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Autobio of St. Anthony Claret > 5. Suppression of the Church in Spain

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message 1: by John (new)

John Seymour | 1807 comments Mod
5. St. Anthony Mary Claret began his vocation during a time of suppression of the Church in Spain and yet met with great success. Does God always raise up great saints for difficult times? Should we expect the same now?


message 2: by Steven R. (new)

Steven R. McEvoy (srmcevoy) | 64 comments I would say yes to both of your questions. Saints do often rise up during the difficult times. And As both Saint John Paul II and Pope Benedict XVI often reminded young people, 'Do not be afraid to be saints'. We should all be striving to grow as saints. This is a prayer I have been prauing for 2 years now:
"O Jesus, meek and humble of heart, make my heart like unto thine. From the desire to be esteemed, deliver me. From the desire to be honored, deliver me. From the desire to be praised, deliver me. Teach me to accept humiliation, contempt, rebukes, being slandered, being ignored, being insulted, being wronged, and being belittled. Jesus, grant me the grace that others be admired more than I; that others be praised and I unnoticed; that others be preferred to me in everything; that others be holier than I, provided I become as holy as I should; that I might imitate the patience and obedience of Your mother, Mary. Amen."


message 3: by Manuel (last edited Apr 04, 2019 08:24AM) (new)

Manuel Alfonseca | 1381 comments Mod
I would say that the Church was not suppressed in Spain during those years of the nineteenth century. What happened was the following:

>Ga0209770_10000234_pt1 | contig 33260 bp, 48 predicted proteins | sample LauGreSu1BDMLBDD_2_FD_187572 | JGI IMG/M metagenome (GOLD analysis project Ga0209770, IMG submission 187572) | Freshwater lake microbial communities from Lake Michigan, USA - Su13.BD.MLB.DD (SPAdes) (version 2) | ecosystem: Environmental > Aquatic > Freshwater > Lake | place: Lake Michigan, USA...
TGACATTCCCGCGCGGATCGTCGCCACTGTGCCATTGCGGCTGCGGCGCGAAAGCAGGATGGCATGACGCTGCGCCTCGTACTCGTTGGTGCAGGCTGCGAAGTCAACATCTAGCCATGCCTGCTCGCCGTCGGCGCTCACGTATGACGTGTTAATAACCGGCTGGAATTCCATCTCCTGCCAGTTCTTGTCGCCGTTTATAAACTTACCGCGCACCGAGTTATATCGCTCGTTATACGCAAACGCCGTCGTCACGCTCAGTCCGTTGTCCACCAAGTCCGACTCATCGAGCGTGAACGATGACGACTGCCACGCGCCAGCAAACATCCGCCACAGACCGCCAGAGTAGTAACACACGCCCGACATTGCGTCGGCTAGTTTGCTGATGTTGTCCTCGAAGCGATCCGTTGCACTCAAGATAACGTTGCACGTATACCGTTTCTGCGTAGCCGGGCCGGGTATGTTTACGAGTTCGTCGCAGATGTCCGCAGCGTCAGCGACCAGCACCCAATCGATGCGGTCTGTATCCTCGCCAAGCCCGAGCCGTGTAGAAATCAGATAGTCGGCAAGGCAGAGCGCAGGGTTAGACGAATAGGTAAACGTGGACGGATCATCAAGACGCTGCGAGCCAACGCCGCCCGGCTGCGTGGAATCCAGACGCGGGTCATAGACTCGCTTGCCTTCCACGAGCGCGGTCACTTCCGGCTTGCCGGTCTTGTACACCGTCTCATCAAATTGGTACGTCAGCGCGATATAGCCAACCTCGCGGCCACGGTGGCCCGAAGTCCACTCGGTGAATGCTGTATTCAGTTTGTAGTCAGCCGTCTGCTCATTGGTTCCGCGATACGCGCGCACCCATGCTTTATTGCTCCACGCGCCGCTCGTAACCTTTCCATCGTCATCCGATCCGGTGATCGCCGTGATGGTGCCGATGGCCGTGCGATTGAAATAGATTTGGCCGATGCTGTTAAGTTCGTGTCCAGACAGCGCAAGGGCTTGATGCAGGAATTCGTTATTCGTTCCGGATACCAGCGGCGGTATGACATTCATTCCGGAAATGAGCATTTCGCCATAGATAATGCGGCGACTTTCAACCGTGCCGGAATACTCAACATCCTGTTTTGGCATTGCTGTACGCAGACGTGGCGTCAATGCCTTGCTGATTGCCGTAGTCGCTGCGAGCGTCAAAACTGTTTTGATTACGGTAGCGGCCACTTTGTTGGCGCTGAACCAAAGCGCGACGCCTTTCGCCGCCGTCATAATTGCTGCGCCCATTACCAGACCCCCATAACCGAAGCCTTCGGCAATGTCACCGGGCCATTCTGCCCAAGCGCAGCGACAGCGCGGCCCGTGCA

1836-37: The liberal party got the power under Regent María Cristina, and Prime Minister Mendizábal decreed the confiscation of monastic properties (mainly land and monasteries). The political situation in Spain at that time was critical. There was a civil war (the Carlist war) where the two sides differed about who should be the proper successor of Ferdinand VII. The Church was accused of favoring one side of the issue (the Carlists, who wanted Ferdinand's brother to be the successor, rather than his daughter). This first Carlist war ended in 1840.

1841, while Claret was a missionary in Catalonia: The new Regent, Espartero, who had put an end to the first Carlist war, decreed a second confiscation, although his law was repealed three years later.

Claret says the following in paragraph 169: How admirable God's Providence is! He freed me from going to Berga, where my mere presence would have put me in danger because the royalists were in power there. The Royalists is a name for the Carlist side of the war. I suppose if Claret had gone to Berga, which was Carlist territory, and used that village as central point for his missions, he would have been considered to be associated with the Royalists, and the liberals could have arrested him when he had gone into their territory during his missions.